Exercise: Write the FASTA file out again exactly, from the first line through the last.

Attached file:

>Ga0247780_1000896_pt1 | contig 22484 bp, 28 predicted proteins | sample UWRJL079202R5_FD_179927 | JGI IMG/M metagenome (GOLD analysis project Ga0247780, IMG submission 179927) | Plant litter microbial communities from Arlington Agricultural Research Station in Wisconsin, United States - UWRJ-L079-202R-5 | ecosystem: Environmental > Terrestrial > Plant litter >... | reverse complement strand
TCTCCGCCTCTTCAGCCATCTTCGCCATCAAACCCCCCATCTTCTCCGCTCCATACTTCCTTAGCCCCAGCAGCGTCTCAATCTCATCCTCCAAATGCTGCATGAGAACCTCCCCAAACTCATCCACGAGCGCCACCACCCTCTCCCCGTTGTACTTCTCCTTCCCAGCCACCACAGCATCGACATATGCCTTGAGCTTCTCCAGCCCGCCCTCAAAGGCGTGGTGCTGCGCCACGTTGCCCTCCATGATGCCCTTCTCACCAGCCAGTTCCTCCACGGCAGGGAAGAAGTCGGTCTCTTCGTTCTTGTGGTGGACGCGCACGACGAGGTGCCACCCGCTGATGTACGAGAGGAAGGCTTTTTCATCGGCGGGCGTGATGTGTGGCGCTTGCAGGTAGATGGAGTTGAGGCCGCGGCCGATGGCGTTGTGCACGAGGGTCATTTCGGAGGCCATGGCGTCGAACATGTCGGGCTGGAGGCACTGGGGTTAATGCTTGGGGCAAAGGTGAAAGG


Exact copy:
>Ga0247780_1000896_pt1 | contig 22484 bp, 28 predicted proteins | sample UWRJL079202R5_FD_179927 | JGI IMG/M metagenome (GOLD analysis project Ga0247780, IMG submission 179927) | Plant litter microbial communities from Arlington Agricultural Research Station in Wisconsin, United States - UWRJ-L079-202R-5 | ecosystem: Environmental > Terrestrial > Plant litter >... | reverse complement strand
TCTCCGCCTCTTCAGCCATCTTCGCCATCAAACCCCCCATCTTCTCCGCTCCATACTTCCTTAGCCCCAGCAGCGTCTCAATCTCATCCTCCAAATGCTGCATGAGAACCTCCCCAAACTCATCCACGAGCGCCACCACCCTCTCCCCGTTGTACTTCTCCTTCCCAGCCACCACAGCATCGACATATGCCTTGAGCTTCTCCAGCCCGCCCTCAAAGGCGTGGTGCTGCGCCACGTTGCCCTCCATGATGCCCTTCTCACCAGCCAGTTCCTCCACGGCAGGGAAGAAGTCGGTCTCTTCGTTCTTGTGGTGGACGCGCACGACGAGGTGCCACCCGCTGATGTACGAGAGGAAGGCTTTTTCATCGGCGGGCGTGATGTGTGGCGCTTGCAGGTAGATGGAGTTGAGGCCGCGGCCGATGGCGTTGTGCACGAGGGTCATTTCGGAGGCCATGGCGTCGAACATGTCGGGCTGGAGGCACTGGGGTTAATGCTTGGGGCAAAGGTGAAAGG